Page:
The Frisco Native American Museum is a natural history center in Frisco, North Carolina, a small town on Hatteras Island. The museum is housed in a historic building from the 1880’s which once served as the town’s gathering place, post office and general store. The surrounding two acres of land offers nature trails and outdoor displays.

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Exhibits at the museum include artifacts and items related to the area’s natural history, such as stones, taxidermied animals, and outdoor plant exhibits. An observation room at the Natural History Center overlooks the nature trails and a bird yard. Native American history is represented through a collection of artifacts and artwork. Items in the collection range from beadwork, quilts and other textiles including Native American clothing, leatherwork such as moccasins and saddles, tools, arrowheads, and pottery. Several tribes are represented, in addition to the history of tribes native to the Hatteras Island area.

Among the museum highlights is the most extensive photographic collection of the Chiricahua Apache. Over 900 photographs were donated in the 1980’s of the tribe, famous for its chief, Geronimo. The collection has been studied by scholars and writers from the Smithsonian and National Geographic, as many of the photographs are notated with names of individuals.

Nature trails surround the museum and allow guests to explore several acres of maritime forest. Trails are open year round and are marked with interpretative signage that educates visitors on the plants and animals they might see. Guests will cross two bridges over a small stream, and overlook a salt-marsh pond with an outlet to the sound. In 2010, a dance circle was built in the forest, which is used today for Native American powwows and performances. Under a pavilion in the forest, younger visitors have an opportunity to hunt for their own fossils at a large sand-filled table filled with fossilized shells, shark’s teeth and arrowheads.

Many of the Native American Museum’s programs and workshops take place at an outdoor Ancestral Village where guests can see a dugout canoe that was discovered on the property, as well as fishing weirs and a longhouse. Local tribespeople have said the site continues to carry the spirits of their ancestors.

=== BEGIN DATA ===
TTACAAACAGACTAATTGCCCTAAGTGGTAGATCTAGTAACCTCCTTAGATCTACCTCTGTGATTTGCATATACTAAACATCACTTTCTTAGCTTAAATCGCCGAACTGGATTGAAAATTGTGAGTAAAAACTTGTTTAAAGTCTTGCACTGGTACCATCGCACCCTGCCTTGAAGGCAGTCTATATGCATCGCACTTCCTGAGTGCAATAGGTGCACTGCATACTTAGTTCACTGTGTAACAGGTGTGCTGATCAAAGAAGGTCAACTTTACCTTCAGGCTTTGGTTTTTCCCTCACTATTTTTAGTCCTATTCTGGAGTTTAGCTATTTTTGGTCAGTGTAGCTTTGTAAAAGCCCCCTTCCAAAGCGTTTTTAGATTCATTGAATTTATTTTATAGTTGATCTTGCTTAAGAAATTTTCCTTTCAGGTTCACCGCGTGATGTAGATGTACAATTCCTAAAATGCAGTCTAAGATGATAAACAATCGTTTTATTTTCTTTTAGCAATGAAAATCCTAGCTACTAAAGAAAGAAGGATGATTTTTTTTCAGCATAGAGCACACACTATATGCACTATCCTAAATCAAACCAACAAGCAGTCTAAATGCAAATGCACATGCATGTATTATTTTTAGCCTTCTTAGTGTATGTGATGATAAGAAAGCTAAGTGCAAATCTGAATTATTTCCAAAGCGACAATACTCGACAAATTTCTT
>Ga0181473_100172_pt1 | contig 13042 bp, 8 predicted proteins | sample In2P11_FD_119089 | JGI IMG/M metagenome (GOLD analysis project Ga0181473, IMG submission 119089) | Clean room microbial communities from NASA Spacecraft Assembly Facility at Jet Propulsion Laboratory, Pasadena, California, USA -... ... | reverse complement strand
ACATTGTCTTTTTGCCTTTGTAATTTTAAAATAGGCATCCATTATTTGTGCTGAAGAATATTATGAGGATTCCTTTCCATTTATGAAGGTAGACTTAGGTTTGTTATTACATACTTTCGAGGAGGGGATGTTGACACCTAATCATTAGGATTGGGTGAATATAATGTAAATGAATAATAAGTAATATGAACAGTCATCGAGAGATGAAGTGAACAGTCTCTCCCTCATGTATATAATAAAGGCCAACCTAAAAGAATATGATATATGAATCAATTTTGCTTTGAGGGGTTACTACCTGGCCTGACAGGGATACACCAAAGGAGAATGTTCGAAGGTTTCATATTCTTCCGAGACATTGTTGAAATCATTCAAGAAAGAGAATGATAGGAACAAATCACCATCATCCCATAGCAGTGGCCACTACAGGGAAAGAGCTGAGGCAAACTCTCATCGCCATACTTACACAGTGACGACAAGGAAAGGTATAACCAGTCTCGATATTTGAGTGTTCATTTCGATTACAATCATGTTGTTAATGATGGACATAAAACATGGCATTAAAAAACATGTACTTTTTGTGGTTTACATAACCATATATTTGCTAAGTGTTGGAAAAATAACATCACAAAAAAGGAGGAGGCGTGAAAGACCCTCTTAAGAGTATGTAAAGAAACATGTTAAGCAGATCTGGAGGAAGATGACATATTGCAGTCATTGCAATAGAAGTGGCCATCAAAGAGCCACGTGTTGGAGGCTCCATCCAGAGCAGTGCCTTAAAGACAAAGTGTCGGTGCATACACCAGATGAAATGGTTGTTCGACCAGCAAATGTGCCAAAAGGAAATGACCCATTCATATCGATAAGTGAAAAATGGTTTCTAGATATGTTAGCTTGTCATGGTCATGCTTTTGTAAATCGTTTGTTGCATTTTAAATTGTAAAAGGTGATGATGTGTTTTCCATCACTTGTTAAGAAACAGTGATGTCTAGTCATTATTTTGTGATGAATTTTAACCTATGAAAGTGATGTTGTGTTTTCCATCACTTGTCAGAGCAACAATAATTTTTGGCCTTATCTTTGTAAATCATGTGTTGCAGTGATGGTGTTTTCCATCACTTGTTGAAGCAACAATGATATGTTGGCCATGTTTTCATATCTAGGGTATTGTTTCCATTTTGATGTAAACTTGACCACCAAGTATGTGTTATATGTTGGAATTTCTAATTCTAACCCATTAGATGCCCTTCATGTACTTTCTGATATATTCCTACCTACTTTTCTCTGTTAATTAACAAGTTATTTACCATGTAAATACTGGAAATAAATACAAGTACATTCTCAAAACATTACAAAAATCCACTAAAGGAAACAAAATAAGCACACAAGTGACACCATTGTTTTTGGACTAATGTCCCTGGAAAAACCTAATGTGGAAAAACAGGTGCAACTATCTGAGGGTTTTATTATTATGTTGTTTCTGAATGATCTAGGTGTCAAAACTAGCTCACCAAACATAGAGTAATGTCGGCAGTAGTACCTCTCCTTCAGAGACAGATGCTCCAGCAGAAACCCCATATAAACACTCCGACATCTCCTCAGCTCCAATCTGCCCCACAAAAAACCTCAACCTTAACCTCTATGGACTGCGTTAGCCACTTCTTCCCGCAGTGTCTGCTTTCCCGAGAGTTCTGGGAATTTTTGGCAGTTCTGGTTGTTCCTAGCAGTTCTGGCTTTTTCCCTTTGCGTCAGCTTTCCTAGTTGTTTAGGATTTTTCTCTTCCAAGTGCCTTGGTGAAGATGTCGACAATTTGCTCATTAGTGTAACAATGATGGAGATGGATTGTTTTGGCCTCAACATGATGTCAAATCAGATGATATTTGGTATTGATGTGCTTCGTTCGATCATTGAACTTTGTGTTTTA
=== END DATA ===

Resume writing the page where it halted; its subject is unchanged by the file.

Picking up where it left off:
History: The museum was founded in 1987 by local couple Carl and Joyce Bornfriend. The full time teachers shared a mutual love for historic preservation and education, and opened the museum one year after they were married. Two year later, the couple acquired the surrounding land for a nature trail and “retired” from teaching to operate the museum full time.

Almost all of the items in the collection are from Carl Bornfriend’s personal collection, which began when he was 7 years old. Although not Native American himself, Bornfriend was always intrigued by the Native cultures and felt driven to preserve their history as a temporary steward of the items in his collection.

Additions in the 1990’s followed a period of recovery from damages due to 1992’s Hurricane Emily. The new additions include a pavilion along the nature trail, and a two-story addition to the museum, which provided a research facility, more storage space, and a natural history exhibit area. More than 2,000 square feet of space was again added in 2005, providing for the gift shop relocation and the addition of a small bookstore. Renovations to the nature trail included the bird-overlook area and a dance circle.

The museum and natural history center have been designated as both a Historic Albemarle Tour site and one of over 200 North Carolina Environmental Education Centers, which are located throughout the state.

Ongoing Programs and Education: The Museum offers guided tours on several different topics for scouts, school groups, senior or community groups. While tours are not offered daily, staff are knowledgeable and able to answer questions and discuss the exhibits. The Museum also hosts educational events throughout the year. Annual Discovery Days take place each April as the first event of the year. Activities take place all day at the Ancestral Village outdoors, and in the Natural History Center. A new longhouse exhibit was dedicated at the 2018 event. The weekend event includes dancing, drum circles, Native American food, crafts, games and education.

Past and Future Exhibits: Past talks and programs at the Museum have included a summer long program with Dr. Tina Bradley, which educates guests on the history of the Cherokee language each Wednesday night. Visitors learn how to translate their own names into Cherokee, and learn about spelling and pronunciation.

53536 NC-12, Frisco, NC 27953, website, Phone: 252-995-4440

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